Buckskin Gulch, CO Dolly Varden Mine Explosion, Jun 1881
A Miner Killed in the Dolly Varden Mine.
JAMES PARKS While Spooning Out a Blast Is Blown Into Atoms.
On Saturday afternoon last, between the hours of two and three, a chocking disaster occurred in Buckskin gulch, at which time a miner, by the name of JAMES PARKS, was blown into atoms. Shortly after two o'clock the miners who were engaged on the Dolly Varden mine came out of the mouth of the tunnel, and awaited the action of a blast that they had just prepared. They remained standing for some minutes, expecting to hear the report, but it did not come. With great caution they descended to see what was wrong, and found that the fuse had refused to work and was out. PARKS was selected by Fate as her victim, and he approached the blast carefully, seeing that there was no fire he procured a spoon and commenced to repair the difficulty. He was working away slowly, and was spooning the fuse out, when there was a tremendous report, and the miners who were farther up the tunnel ran out in the greatest consternation. The report having died away, and the danger being apparently over they returned to the mine. There was but one man missing, and that was PARKS. They knew that he was the victim, and having had no word from him concluded that he must have been killed. They rushed down hastily and there under the pale reflections of their candles they could see limbs and flesh strewn over the rock. It was the remains of PARKS, and the whole truth flashed upon them. The mangled form, was lifted up and taken to the surface, and for several minutes the men were engaged in picking up the portions of the man, and when they finally got all parts together, they placed the remains in a wagon and took them into town where an inquest was held and a verdict was returned that he came to his death from injuries sustained in an explosion.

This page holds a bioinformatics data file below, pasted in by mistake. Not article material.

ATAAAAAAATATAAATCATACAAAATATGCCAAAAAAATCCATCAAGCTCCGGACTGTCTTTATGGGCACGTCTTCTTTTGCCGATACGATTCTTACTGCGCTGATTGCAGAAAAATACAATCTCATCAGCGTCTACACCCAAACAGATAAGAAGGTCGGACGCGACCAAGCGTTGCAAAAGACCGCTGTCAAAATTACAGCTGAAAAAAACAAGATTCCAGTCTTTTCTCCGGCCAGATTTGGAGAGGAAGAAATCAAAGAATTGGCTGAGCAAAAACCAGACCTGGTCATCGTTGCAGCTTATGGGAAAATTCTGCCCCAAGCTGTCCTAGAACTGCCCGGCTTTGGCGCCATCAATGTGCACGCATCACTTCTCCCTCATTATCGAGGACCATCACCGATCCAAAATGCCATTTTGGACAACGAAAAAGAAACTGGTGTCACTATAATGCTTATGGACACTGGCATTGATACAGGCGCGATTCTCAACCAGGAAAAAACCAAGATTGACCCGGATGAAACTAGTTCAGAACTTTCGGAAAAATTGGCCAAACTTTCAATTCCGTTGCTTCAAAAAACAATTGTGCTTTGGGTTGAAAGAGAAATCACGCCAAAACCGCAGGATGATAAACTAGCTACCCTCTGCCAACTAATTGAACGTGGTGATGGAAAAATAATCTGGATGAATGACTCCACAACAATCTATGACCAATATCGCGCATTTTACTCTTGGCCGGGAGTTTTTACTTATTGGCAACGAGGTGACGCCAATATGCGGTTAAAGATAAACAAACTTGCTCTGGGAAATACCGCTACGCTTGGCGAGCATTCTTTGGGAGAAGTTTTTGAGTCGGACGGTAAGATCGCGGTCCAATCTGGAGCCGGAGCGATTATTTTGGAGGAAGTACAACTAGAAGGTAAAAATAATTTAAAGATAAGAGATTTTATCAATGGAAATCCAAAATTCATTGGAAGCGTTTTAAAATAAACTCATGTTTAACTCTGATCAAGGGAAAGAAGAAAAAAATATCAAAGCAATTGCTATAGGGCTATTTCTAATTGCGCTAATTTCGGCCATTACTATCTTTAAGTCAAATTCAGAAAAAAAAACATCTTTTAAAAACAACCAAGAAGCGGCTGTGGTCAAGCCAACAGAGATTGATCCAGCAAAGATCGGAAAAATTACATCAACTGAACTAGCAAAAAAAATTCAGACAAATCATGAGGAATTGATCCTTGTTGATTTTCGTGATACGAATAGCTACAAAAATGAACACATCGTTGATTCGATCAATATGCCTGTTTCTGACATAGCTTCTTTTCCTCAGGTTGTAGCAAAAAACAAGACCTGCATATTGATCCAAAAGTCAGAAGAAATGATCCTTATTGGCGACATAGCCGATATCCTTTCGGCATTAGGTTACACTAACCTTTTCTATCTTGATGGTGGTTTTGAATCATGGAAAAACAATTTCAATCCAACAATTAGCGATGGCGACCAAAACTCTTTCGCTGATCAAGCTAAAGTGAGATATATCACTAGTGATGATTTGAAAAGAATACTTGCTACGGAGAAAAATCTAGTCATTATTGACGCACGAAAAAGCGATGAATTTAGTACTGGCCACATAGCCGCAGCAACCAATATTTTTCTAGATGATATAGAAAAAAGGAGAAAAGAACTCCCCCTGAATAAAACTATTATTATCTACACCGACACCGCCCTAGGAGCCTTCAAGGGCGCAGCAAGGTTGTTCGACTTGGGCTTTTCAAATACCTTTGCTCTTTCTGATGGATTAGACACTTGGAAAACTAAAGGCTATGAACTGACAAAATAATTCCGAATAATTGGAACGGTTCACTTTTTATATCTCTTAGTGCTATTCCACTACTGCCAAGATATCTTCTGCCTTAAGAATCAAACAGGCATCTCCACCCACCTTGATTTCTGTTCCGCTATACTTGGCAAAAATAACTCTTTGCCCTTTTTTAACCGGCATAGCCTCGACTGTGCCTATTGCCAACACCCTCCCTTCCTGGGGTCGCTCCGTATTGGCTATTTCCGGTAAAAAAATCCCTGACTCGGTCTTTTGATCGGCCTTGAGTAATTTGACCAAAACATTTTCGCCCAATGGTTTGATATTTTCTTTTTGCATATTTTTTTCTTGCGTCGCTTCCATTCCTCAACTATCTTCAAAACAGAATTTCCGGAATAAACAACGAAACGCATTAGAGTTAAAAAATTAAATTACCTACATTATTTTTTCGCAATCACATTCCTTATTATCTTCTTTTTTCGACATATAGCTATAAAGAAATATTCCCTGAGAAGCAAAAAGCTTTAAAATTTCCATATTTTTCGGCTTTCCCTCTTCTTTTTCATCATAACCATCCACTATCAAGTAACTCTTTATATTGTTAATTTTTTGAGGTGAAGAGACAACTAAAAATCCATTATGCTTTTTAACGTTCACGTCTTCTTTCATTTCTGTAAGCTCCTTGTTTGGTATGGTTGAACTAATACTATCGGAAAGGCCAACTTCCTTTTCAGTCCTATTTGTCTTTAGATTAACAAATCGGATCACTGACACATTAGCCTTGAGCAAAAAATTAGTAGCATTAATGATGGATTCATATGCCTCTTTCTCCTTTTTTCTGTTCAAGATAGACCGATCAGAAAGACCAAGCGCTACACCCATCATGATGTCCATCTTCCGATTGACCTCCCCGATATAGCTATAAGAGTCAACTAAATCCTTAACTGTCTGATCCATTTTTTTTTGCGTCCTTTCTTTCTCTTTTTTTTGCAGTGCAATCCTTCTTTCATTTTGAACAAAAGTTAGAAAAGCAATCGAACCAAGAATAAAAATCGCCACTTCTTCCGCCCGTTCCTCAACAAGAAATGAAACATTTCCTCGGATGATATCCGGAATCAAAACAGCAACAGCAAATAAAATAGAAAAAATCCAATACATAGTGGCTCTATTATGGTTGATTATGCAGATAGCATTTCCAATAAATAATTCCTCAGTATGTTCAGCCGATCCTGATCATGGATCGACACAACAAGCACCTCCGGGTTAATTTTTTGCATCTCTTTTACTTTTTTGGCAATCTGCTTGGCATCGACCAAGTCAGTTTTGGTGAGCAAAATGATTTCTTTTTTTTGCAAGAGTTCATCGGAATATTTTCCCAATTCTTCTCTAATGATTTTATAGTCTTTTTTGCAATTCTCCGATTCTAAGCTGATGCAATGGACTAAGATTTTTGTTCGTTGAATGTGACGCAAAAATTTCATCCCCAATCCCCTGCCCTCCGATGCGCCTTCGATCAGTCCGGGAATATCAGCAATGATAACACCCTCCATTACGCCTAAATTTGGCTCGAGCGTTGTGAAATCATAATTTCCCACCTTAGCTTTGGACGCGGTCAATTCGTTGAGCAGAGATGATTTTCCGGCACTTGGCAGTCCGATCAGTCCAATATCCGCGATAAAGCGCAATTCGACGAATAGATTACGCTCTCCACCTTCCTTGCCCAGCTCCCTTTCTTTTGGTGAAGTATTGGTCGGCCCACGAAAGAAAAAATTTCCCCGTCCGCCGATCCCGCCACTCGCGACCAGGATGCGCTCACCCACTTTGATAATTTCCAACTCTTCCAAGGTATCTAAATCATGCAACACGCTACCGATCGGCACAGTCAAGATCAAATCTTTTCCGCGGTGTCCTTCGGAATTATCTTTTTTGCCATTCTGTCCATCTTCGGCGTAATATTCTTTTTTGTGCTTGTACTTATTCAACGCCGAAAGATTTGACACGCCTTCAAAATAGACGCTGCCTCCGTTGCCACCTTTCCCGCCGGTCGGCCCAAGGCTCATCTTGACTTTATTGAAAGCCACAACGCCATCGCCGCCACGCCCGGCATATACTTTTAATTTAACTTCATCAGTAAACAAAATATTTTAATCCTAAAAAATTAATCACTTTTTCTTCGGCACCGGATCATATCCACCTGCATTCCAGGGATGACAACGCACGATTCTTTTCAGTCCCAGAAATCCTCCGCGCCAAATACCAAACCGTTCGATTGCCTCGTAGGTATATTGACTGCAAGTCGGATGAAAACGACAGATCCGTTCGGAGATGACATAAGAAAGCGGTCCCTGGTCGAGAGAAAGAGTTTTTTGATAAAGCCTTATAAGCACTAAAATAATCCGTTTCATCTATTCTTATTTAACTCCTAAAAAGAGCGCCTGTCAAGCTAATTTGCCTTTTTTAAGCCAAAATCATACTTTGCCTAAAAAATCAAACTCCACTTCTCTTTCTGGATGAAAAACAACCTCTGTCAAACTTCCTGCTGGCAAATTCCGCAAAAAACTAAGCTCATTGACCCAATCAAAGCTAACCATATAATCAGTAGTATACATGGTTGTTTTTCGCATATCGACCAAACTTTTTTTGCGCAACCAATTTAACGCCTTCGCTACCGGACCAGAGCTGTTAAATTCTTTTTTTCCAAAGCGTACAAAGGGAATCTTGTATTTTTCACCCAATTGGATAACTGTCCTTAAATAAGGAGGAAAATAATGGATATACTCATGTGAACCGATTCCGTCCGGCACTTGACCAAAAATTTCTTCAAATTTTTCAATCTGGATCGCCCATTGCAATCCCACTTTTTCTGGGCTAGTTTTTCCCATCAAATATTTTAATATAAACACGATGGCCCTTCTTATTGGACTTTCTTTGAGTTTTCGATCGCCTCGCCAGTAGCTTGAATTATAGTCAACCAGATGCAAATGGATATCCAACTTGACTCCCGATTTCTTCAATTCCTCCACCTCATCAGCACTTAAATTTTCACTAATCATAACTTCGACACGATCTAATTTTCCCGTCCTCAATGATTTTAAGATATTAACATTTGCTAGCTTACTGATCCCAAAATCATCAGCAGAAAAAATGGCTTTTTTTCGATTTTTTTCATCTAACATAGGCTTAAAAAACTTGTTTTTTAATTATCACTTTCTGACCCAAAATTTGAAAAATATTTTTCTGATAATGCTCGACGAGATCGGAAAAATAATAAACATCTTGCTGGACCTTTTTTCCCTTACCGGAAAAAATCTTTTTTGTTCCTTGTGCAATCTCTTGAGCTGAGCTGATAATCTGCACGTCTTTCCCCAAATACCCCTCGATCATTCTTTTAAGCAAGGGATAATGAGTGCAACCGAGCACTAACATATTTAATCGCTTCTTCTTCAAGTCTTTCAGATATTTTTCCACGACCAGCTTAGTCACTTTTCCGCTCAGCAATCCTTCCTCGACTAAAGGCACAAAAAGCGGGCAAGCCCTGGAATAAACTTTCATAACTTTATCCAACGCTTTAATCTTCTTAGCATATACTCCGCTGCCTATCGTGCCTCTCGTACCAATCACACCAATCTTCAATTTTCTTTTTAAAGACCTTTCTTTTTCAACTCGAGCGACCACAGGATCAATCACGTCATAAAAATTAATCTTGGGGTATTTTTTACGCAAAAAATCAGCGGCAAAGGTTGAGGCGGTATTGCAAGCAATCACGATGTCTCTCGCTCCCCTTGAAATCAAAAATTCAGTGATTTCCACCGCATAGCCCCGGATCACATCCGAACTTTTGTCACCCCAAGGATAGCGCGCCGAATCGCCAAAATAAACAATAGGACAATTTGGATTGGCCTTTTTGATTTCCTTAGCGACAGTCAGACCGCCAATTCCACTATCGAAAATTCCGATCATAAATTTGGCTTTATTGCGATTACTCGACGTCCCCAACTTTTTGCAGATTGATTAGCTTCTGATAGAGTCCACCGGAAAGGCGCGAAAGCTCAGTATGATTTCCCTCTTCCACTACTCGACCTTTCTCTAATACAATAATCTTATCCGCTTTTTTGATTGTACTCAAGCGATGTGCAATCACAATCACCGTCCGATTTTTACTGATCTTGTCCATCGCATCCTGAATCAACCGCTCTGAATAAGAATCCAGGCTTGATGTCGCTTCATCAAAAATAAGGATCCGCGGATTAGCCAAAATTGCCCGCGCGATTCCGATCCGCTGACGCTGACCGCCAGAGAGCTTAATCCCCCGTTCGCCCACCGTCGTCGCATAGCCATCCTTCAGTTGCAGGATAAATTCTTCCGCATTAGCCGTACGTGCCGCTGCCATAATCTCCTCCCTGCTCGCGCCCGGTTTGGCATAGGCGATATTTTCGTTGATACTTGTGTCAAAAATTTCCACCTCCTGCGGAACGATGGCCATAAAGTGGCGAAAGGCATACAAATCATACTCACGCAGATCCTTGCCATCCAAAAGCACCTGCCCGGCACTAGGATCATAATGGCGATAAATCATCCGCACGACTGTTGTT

It appears that when he was working on the blast with the spoon, he went too deep and striking the cap, produced a concussion that brought about instant explosion. His right arm was blown off, and a large hole torn in his side. His face was horribly mangled, and had it not been known by the miners that he was the only man in the mine or vicinity of the blast at the time, they could not have recognized him. His death was instantaneous, and he probably never uttered even a groan after the explosion. PARKS was for some time in this city, where he has many friends living at present. He was about twenty-four years of age, and was a married man. His remains will be sent to Pennsylvania, for interment by the side of dead relatives.
Leadville Democrat Colorado 1881-06-16